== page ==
You may have seen the preview for the uncanny horror-thriller starring Game of Thrones star Natalie Dormer before one of the action-adventure flicks you’ve seen in theaters recently. The promotional hashtag is #suicideforest, because it is a fantasy version of a real place — Aokigahara — a woodland area near Mount Fuji in Japan. Most years, over 100 bodies are found there; it’s one of the world’s major suicide destinations.
The Forest — a film by director Jason Zada, who is taking his first legitimate dive into cinematic directing after a successful career in advertising and short film, and co-written by Dark City screenwriter David S. Goyer — has come under fire for sensationalizing a place that is still a place of so much human suffering. Until many horror films, the awful legacy of the forest is a self-perpetuating issue, not an urban legend. Admittedly, “based on a true story” horror is a pillar of the industry, but there are many who find The Forest’s seeming romanticization of the Aokigahara phenomenon insensitive, the kind of thing to elicit morbid, insensitive curiosity.
Monica Chang of The Odyssey writes:
“Instead of approaching the story in a way that could be seen as a sort of respectful memorial for those that have committed suicide there (in reality), or educating people about suicide, it was made into a horror movie, to scare and entertain people. Suicide is extremely important, and many people need to be more educated about it. It is an issue that is significant all over the world and should not be taken as a joke or as a form of entertainment (by making one of the places with highest suicide rates into a horror movie).”
Perhaps this questionable decision of actual subject matter might have been more widely overlooked, had its casting choices been different. The central characters in the film are traditional stars — a picture-perfect white man (Zero Dark Thirty’s Taylor Kinney) and woman (Dormer). It really is a shame that Zada didn’t (consider?) casting Japanese actors and actresses in a movie that touches on such a historically solidified sore spot.
Joanna Sing of Gal Dem writes:
“If Zada had gone ahead with this movie as he has, but cast east Asian actors and actresses in the lead roles, I would have been substantially less bothered by the existence of this film. I would still seriously question how appropriate the setting is given the context, but I would have been happy to see east Asian actors and actresses play lead roles with interesting characters and complex emotions.”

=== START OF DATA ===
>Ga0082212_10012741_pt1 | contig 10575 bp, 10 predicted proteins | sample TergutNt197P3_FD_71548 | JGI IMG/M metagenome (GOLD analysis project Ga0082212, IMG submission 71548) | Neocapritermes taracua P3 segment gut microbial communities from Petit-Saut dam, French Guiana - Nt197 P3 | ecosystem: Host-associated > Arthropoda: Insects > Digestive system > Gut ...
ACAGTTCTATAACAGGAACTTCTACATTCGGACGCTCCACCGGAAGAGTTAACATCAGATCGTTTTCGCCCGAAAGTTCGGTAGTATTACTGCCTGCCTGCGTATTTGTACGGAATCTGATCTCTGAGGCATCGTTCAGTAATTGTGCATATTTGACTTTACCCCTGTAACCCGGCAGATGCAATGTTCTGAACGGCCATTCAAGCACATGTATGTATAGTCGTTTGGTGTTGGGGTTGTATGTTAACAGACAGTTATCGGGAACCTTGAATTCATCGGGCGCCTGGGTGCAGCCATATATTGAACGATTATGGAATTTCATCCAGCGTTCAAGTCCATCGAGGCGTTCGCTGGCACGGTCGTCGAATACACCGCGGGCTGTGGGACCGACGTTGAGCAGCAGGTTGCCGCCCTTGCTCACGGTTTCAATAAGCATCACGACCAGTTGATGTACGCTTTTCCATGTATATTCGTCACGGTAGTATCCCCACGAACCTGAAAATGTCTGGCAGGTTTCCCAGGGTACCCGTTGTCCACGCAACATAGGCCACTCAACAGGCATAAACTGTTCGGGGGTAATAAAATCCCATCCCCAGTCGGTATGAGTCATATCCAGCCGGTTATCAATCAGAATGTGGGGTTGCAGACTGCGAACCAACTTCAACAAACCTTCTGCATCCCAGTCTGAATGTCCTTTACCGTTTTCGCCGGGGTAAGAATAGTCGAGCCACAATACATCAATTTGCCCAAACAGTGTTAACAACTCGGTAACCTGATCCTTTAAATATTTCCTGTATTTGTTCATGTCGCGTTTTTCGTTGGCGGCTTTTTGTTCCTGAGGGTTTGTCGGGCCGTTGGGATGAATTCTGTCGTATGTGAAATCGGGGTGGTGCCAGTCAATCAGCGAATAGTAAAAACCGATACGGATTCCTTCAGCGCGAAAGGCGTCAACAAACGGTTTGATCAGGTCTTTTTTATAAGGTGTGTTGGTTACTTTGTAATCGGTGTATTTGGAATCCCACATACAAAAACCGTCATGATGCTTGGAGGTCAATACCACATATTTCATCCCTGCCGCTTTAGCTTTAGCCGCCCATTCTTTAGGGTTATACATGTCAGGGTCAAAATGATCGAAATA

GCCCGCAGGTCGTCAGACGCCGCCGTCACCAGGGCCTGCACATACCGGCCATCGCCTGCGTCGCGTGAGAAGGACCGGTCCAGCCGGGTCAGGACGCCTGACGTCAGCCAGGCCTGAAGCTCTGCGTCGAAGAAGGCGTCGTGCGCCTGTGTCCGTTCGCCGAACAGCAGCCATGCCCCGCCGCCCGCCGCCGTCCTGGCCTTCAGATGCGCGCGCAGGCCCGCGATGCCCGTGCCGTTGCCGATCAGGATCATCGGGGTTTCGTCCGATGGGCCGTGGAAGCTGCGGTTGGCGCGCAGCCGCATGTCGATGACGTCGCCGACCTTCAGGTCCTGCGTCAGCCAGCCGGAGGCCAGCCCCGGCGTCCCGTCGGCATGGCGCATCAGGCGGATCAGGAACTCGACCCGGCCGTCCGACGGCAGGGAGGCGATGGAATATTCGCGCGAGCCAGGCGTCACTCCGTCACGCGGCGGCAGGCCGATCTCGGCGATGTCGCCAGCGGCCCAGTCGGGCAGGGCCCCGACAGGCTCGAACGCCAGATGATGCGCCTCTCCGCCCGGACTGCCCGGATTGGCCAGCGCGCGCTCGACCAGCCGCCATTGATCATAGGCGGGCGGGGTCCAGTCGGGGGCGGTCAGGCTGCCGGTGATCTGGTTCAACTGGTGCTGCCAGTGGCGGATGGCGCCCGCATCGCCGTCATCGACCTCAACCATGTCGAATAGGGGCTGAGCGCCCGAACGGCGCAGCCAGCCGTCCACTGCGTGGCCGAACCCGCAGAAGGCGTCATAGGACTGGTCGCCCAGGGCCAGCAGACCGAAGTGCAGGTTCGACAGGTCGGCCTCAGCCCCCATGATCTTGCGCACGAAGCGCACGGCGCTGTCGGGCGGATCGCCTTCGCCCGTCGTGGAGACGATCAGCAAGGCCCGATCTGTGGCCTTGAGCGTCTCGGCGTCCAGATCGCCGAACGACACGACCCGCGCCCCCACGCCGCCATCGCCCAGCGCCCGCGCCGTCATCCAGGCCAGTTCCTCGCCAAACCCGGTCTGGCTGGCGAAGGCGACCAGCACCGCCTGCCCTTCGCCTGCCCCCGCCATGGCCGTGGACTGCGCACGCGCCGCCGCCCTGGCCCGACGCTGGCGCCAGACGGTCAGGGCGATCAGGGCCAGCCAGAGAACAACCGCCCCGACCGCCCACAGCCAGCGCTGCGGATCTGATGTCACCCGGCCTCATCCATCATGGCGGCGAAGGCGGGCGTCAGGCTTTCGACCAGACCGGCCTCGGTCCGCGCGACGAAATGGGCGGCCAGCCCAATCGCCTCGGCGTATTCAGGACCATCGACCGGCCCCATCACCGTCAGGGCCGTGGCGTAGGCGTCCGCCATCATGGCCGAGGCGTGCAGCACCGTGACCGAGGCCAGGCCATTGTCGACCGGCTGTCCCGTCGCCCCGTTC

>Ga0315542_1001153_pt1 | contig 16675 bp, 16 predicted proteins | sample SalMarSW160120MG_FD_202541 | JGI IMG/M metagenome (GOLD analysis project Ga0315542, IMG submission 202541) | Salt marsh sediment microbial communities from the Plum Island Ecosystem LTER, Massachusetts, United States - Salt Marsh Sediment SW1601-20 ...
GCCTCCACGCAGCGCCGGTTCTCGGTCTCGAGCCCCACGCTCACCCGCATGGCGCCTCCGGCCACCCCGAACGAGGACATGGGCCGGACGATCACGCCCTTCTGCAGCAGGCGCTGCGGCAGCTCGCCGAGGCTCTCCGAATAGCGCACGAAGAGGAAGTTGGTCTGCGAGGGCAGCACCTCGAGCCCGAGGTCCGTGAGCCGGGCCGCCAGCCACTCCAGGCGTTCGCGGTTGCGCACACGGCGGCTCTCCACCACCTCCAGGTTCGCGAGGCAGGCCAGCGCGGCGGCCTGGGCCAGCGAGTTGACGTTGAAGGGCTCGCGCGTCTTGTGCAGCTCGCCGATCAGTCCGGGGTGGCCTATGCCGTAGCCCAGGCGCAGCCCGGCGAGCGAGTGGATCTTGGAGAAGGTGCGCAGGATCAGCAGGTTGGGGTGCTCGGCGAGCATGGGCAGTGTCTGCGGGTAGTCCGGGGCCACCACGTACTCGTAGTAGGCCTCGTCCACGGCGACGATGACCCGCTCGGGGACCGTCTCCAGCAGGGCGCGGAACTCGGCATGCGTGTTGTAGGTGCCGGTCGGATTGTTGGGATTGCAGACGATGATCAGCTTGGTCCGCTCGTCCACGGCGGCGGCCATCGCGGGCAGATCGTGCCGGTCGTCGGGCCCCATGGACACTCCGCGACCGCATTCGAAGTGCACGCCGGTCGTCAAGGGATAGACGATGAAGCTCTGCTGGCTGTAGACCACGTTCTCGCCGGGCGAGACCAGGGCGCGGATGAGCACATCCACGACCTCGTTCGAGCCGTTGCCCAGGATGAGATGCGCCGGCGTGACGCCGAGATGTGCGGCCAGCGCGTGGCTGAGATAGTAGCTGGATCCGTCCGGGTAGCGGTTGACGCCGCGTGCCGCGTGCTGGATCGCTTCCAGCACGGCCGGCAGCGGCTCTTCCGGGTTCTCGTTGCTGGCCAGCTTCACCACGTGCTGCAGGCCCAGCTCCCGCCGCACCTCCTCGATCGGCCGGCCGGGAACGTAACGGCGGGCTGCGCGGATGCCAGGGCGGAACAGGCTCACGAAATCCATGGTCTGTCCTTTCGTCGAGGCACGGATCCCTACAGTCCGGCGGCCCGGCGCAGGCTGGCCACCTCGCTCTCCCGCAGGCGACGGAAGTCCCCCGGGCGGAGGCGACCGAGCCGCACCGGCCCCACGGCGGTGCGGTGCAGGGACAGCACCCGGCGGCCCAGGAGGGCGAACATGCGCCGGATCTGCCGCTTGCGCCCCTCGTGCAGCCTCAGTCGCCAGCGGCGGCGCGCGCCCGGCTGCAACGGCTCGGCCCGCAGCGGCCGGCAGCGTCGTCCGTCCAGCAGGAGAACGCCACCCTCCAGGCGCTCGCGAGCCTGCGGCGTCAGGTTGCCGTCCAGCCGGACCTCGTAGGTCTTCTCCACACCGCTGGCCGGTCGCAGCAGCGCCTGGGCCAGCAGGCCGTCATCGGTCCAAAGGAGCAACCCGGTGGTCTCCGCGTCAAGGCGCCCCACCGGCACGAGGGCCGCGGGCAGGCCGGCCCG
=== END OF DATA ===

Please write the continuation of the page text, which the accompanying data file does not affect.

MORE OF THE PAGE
It’s been common for Hollywood remakes of Japanese horror films (see, for instance, The Grudge and The Host) to integrate white leads — big, box-office-draw stars. But often these films are actually made by, or at least with the consultation of the director, and usually the subject matter isn’t so intimately tied up with a sensitive national issue.
But Zada’s film is not a remake, and the writers, directors, and producer — by in large — are not Japanese. It’s true that Dormer’s star is rising thanks to turns in Game of Thrones and The Hunger Games, but there are many Asian stars who are at similar points in their career that could been just comparably compelling choices in terms of star power. Her presence does not guarantee box office success; in fact, it would be surprising if The Forest did anything but pretty modestly. The respect that the film has lost by its choice to present its story in this way doesn’t even outweigh the commercial benefits by the cold, hard numbers.
Therefore, The Forest’s conceptualization remains hard to understand, outside of viewing it as a symptom of being the product of a historically racist and at least perennially clueless Hollywood system. Whether the MTV-produced movie will distinguish itself as an exciting film from a strictly cinematic perspective remains to be seen. In any case, look for the film in theaters everywhere next Friday.